The garden on the Scherzingers’ property produced so many tomatoes, green beans, and squash that donations were made to both Storehouse West and St. Felix Pantry. As word spread, other Sandoval County residents began making land available for the project, and Seed2Need was born. Seed2Need was incorporated in 2012. When accepting the Community Heroes award, Davis said the organization’s greatest need currently is for volunteers who want to help tend the crops.

Anyone wishing to help can contact Seed2Need at 385-4864.


Website launched for fire restriction and closure information

 This fire season, local, state, and federal land management agencies within the Southwest Area will use a new interagency website (Firerestrictions.us) and other tools to communicate fire restriction and closure information.

The purpose of restrictions and closures is to reduce the risk of human-caused fires during periods of unusually high fire danger and/or burning conditions. Weather, moisture in the vegetation, number of human-caused and natural fire starts, firefighting resource availability, and other factors are considered in determining if wildland fire restrictions or closures are needed.


A U.S. Forest Service Google Earth projection on a tabletop sandbox contoured to represent the Sandia mountain area and property along Highway 165 in Placitas illuminates how wildfire can spread.

Firewise Placitas offers education and chipper

In order to promote community-wide participation in the use of practices, technology, and policy that minimize the loss of life and property to wildfire, independent of firefighting efforts, a small group of concerned citizens representing several local organizations—Coronado Soil and Water Conservation District (Coronado), Las Placitas Association (LPA), Las Huertas Community Ditch (LHCD), the Earth Care Fellowship (ECF) of Las Placitas Presbyterian Church, as well as individuals with backgrounds in firefighting, nursing, and ecology—has been working toward official recognition for Placitas as a Firewise® community through education and awareness.

Last month, the ECF hosted an event that drew over sixty residents. A rapt audience crowded around the Google Earth projection on a tabletop sandbox contoured to represent the Sandia mountain area and property along Highway 165. Three US Forest Service staff fielded requests to vary wind speeds and ignition points to show how wildfire could spread to Placitas, which ignited questions from those curious to learn more. One of the rangers made it clear that firefighters must assign low priority and may pass by homes and properties where the owners have not created defensible space at least two hundred feet around their home. To increase the potential of a home surviving a wildfire, flammable items, such as dead vegetation, can be removed and the volume of live vegetation, especially evergreens, can be reduced. Also, property owners can make sure there is sufficient access and turnaround space for fire equipment.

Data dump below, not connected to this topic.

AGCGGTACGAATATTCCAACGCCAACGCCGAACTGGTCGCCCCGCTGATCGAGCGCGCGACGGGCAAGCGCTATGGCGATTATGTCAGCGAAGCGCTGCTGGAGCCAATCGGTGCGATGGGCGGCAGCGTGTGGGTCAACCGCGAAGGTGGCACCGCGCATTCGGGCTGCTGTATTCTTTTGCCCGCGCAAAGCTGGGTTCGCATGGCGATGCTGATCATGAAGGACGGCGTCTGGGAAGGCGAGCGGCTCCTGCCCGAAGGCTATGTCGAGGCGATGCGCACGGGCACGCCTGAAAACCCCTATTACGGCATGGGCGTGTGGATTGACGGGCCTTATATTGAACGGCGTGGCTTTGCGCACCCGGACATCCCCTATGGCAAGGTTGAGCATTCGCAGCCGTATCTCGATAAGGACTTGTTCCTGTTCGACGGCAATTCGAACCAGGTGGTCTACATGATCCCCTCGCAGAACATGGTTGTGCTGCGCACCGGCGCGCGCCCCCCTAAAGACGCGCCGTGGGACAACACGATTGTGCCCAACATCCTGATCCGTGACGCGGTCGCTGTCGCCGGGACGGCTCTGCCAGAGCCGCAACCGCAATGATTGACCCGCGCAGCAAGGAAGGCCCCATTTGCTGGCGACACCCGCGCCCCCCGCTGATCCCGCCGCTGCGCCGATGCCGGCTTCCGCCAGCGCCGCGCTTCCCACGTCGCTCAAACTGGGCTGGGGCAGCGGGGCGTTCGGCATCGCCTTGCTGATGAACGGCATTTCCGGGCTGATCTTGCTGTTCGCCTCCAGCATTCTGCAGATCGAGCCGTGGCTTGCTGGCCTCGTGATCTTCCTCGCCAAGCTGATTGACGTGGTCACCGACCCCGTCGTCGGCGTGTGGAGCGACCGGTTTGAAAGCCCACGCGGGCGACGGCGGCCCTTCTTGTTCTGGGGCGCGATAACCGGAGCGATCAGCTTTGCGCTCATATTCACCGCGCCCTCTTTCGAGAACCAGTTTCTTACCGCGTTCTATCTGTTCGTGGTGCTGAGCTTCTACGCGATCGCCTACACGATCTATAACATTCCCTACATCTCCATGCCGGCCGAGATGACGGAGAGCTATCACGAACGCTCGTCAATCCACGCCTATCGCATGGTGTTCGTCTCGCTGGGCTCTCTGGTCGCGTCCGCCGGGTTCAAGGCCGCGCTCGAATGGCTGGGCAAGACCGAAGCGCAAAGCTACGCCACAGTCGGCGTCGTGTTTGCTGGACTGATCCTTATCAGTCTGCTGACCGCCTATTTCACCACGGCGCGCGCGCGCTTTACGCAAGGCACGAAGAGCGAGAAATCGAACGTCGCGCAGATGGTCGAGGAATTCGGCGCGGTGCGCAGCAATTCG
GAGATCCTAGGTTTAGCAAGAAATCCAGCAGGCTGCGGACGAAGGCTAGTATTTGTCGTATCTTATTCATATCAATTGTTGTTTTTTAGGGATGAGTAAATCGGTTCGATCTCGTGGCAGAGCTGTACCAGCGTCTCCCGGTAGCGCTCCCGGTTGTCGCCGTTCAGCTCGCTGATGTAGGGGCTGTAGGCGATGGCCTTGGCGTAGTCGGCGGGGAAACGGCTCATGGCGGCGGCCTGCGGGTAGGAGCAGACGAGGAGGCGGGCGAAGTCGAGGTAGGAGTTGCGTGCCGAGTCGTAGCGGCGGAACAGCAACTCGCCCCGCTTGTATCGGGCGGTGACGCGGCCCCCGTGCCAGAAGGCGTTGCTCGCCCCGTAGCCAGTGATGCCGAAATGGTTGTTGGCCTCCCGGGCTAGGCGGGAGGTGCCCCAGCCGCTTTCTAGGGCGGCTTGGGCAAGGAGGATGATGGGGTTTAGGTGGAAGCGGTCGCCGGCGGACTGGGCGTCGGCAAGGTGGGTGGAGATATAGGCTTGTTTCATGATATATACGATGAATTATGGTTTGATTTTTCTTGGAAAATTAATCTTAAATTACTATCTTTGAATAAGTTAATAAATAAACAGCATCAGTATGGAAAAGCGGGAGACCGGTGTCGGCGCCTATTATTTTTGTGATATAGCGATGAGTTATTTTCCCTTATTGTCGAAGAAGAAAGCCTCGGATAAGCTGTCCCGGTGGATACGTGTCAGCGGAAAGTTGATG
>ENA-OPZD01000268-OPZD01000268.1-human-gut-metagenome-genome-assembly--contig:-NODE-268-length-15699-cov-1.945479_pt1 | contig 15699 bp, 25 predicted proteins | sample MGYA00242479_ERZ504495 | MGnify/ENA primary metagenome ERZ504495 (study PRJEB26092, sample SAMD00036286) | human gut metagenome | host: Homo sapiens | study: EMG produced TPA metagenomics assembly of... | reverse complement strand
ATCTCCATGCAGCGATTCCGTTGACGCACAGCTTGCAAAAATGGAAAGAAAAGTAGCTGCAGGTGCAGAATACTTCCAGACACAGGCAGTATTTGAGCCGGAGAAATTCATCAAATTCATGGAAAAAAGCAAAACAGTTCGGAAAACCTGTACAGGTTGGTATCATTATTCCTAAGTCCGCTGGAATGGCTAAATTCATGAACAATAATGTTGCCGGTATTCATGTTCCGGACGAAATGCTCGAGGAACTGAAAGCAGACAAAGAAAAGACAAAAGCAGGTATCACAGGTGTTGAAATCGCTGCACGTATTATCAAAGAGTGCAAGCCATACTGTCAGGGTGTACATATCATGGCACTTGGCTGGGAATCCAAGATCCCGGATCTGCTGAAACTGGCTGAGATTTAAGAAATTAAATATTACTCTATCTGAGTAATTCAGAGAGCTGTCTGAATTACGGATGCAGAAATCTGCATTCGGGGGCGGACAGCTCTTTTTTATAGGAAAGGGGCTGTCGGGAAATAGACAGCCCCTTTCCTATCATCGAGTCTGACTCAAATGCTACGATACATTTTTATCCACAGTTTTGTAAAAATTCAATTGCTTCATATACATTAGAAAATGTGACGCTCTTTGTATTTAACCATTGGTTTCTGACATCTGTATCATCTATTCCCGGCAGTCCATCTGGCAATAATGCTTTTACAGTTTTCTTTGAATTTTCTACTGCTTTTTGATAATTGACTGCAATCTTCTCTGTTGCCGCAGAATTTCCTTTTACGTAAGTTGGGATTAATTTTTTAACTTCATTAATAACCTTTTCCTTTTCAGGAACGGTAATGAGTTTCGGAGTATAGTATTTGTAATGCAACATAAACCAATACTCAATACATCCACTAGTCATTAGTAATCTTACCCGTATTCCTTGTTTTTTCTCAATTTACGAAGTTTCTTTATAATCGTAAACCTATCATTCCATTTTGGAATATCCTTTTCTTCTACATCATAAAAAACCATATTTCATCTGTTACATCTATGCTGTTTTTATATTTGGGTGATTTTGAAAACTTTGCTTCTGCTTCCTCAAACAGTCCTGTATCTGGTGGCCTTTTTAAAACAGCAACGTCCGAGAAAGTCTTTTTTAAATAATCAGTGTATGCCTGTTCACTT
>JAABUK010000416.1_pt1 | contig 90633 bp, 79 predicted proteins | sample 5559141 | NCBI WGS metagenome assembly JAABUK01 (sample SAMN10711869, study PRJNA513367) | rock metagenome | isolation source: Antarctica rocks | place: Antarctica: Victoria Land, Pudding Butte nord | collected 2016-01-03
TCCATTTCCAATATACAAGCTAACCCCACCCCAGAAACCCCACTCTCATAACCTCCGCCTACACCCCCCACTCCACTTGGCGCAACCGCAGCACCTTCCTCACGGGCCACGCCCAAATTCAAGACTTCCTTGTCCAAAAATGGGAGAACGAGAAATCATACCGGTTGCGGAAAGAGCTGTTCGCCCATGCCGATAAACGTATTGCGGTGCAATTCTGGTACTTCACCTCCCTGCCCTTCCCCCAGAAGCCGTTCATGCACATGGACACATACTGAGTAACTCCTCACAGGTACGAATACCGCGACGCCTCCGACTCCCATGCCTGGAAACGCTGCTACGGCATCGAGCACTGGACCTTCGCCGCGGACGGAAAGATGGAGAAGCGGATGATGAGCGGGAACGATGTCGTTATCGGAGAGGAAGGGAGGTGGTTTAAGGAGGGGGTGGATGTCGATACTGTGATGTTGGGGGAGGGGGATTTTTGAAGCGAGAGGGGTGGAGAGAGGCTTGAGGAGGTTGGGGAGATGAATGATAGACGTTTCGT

Featured speaker George Duda, retired forester and Firewise assessor, shared his passion for forest and watershed health with his presentation “Trees Are Killing Our Forests.” He repeatedly stressed that policies over the last century have made any wildfire the enemy to be extinguished ASAP at all costs. The result is forests thick with vegetative litter that ignites and sustains fire easily and too many smaller trees that compete for limited water, provide fuel that burns more easily and block sunlight from reaching and nourishing watersheds. He made the distinction between a watershed, where the water actually comes from, and a water carrier like the Rio Grande.

By reducing the number of trees drawing on available moisture, remaining trees become healthier. Mr. Duda cited areas where thinning had restored springs. A similar thinning approach, coupled with pruning about one third of a tree’s lower branches, can make homes and property less vulnerable to wildfire. This became abundantly clear when 15 people joined Mr. Duda on a four-acre property in the southwest part of the Village for a more hands-on, specific tutorial. They learned that at least three feet immediately surrounding a home or outbuilding should be completely covered by cement, gravel, or other inflammable substance, in order to make it as safe from fire damage as possible.

Consider having a neighborhood Firewise clean-up. Prune. Thin. Bring branches and small trees—no more than six-inches diameter, ends aligned and facing the same way—to a Chipper Day, sponsored by the Coronado Soil and Water Conservation District. This will be held on April 27, from 10:00 a.m. to 3:00 p.m., at the Placitas Community Library, 453 Hwy 165. A donation of $15 per pickup is suggested. Wood chips can be kept for landscaping by people bringing wood slash for chipping or left for other residents to pick up with the following caveats: spread chips no deeper than 2 inches, at least 3 feet from any structure, and outside any tree drip lines.

For more information, contact Vicki Gottlieb at 404-8022 or placitasfirewise@gmail.com. Firewise Placitas meets on Thursday mornings, April 4 and 14, from 10:00 a.m. to noon in the Placitas Community Library Collin Meeting Room. The public is welcome.